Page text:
In 1991, Schoen (chairman of the American Academy of Pediatrics Task Force) and Fischell6 recommended that methods to relieve pain during circumcision must have almost no risk to be acceptable. They found attractive the work of Blass and Hoffmeyer7 which showed that a nipple dipped in sucrose was efficacious for pain relief during neonatal circumcision. Schoen and Fischell6 concluded that "in view of the noninvasive, risk-free nature of a sucrose-flavored pacifier, this technique deserves wide-spread evaluation of its effectiveness."
Experiments in infant rats have shown that intraoral infusions of sugar prolong the latency of withdrawal of the rat's forepaw from a hot surface. This effect is thought to be mediated by endogenous endorphin release as it is reversible with naltrexone.8 The study by Blass and Hoffmeyer7 in human infants, based on studies of pain in infant rats, showed that oral sucrose is effective as an analgesic agent for the pain of heel lance and circumcision. They randomly assigned 30 infants to receive, prior to circumcision, no intervention, a nipple dipped in water, or a nipple dipped in 24% sucrose solution. In this small study, the percentage of time crying was reduced by more than 50% in those who received a pacifier with sucrose as compared with those with no intervention. A pacifier with water gave some relief. Haouari et al9 found a dose-response effect of various concentrations of oral sucrose in a study of duration of crying associated with heel prick: 50% sucrose was more effective than either 25% or 12.5% sucrose, and significantly more effective than water control.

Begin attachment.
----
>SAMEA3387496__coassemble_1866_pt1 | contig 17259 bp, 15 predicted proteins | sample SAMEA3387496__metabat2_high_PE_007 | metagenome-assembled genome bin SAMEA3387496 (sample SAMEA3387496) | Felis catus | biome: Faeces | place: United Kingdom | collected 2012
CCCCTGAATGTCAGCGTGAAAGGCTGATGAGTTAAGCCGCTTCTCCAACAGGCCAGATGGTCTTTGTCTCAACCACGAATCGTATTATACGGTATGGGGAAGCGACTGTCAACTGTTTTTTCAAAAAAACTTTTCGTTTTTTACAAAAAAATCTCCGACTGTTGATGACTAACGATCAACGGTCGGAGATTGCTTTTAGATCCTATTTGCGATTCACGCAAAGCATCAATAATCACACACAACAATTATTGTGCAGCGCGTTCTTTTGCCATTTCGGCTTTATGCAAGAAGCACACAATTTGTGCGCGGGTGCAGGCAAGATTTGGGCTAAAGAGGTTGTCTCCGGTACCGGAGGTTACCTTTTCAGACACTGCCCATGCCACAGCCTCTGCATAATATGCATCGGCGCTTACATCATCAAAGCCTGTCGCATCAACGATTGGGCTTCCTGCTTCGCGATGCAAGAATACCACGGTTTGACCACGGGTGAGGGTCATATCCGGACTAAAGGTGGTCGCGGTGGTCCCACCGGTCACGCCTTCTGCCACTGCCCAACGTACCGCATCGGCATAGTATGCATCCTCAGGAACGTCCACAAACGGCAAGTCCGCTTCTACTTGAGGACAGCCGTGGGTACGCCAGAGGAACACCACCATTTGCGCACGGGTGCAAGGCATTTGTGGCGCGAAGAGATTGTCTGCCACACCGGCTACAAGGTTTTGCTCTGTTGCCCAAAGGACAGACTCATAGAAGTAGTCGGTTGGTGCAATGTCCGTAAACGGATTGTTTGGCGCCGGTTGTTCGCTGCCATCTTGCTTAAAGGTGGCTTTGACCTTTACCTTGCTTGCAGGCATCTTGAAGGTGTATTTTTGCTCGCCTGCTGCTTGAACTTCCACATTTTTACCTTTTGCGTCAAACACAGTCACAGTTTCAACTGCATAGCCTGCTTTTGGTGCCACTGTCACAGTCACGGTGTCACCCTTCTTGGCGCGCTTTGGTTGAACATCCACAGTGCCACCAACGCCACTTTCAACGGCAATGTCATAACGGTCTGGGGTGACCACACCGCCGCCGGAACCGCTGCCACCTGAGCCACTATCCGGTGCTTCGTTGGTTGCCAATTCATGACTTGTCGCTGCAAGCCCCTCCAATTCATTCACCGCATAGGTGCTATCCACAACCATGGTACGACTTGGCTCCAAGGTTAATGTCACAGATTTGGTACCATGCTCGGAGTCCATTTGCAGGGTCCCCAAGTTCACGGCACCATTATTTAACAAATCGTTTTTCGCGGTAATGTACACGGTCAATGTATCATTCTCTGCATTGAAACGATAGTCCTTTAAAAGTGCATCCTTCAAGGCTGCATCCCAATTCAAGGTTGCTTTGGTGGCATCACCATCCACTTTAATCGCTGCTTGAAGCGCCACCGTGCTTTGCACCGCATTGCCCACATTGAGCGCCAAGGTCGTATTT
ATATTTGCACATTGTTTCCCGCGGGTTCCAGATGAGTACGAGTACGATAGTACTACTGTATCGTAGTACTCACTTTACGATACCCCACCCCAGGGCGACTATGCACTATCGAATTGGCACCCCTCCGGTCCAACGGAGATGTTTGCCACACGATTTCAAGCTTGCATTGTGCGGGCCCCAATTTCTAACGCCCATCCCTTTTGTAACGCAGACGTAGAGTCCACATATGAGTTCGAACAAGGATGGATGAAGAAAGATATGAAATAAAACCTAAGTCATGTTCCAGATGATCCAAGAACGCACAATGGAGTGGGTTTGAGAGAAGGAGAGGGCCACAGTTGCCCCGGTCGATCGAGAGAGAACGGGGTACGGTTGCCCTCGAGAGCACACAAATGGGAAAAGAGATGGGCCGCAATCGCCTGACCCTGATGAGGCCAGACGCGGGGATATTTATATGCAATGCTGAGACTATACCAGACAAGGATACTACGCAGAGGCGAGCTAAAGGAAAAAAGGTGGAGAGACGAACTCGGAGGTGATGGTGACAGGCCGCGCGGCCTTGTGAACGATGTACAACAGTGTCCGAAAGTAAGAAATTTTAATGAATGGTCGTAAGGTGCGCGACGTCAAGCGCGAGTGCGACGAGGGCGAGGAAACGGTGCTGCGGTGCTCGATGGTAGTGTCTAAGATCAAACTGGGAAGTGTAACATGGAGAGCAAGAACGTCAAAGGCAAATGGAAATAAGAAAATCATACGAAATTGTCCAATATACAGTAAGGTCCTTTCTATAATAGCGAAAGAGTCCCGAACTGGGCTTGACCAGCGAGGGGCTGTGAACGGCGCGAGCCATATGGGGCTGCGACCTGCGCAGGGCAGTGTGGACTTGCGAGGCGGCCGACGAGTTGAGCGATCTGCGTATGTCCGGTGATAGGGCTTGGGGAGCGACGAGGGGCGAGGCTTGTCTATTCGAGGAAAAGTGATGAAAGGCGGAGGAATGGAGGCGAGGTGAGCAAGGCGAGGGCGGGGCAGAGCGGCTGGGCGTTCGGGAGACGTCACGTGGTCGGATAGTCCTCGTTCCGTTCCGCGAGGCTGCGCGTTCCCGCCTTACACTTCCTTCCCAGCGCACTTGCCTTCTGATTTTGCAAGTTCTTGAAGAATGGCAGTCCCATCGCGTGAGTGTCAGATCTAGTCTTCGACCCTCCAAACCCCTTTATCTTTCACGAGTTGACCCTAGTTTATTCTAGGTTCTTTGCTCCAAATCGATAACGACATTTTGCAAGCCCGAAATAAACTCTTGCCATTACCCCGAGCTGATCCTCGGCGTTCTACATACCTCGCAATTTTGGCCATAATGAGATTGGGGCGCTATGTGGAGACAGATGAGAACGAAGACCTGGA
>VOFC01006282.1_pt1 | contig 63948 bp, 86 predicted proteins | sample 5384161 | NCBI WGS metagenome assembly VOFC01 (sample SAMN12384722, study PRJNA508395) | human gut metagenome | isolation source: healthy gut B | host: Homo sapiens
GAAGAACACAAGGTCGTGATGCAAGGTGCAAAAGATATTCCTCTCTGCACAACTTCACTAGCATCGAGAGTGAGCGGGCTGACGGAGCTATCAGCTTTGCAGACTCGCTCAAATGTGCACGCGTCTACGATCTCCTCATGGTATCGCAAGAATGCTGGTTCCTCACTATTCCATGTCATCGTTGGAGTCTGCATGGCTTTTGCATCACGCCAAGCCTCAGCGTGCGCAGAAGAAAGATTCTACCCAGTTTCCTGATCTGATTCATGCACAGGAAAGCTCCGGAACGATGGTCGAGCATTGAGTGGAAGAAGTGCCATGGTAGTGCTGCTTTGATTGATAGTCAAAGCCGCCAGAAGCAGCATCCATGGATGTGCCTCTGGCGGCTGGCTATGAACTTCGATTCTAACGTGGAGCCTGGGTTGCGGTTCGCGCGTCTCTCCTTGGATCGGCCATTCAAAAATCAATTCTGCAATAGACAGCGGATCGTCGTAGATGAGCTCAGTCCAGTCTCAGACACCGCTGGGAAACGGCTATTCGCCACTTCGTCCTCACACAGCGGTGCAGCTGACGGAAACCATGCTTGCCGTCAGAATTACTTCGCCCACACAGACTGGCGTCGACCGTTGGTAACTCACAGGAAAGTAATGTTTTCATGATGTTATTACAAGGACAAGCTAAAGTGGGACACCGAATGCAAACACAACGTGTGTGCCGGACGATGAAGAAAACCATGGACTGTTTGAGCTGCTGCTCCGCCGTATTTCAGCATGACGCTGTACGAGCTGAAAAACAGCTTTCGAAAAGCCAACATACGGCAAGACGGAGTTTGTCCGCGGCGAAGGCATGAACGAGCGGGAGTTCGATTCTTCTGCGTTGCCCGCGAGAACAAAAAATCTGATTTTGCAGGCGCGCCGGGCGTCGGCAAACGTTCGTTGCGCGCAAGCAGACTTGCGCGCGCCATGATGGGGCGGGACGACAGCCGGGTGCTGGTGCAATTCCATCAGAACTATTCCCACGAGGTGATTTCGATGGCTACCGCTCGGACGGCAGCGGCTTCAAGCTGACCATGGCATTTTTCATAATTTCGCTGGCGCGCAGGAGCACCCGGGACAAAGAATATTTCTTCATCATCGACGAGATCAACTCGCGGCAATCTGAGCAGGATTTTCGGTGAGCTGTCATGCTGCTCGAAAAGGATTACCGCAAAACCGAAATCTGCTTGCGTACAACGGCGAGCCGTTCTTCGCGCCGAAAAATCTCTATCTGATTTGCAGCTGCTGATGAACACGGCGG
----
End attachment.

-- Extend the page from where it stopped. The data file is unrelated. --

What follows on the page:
Because of the reluctance of the American Academy of Pediatrics to endorse DPNB, and because we were interested in the relative effectiveness of oral sucrose as an analgesic for circumcision, we undertook a randomized control trial in which we compared the effectiveness of 50% oral sucrose via a nipple with the standard of DPNB. Both treatment groups were compared with a control group having no treatment, which was our usual clinical management.
As indicators of stress due to pain, we recorded heart rate and oxygen saturation, as some others have done,10,11 throughout each interval of the circumcision. While desirable, it was beyond the scope of this project to record and analyze the infants' behavior with audiovisual equipment and trained observers.
The study subjects, 120 healthy male newborns from the General Care Nursery of the University of Chicago Hospitals, had been delivered at 38 or more completed weeks' gestation; had a birth weight of more than 2500 g; a 5-minute Apgar score of 8 or higher; and a postnatal age of 12 hours or older.Their mothers had given informed written consent both for circumcision and for participation in the study. The newborns were randomized equally to 1 of 3 groups. Infants born to opiate addicts were excluded. All infants were recruited during March and April 1997. The protocol was approved by the Institutional Review Board of the University of Chicago Hospitals.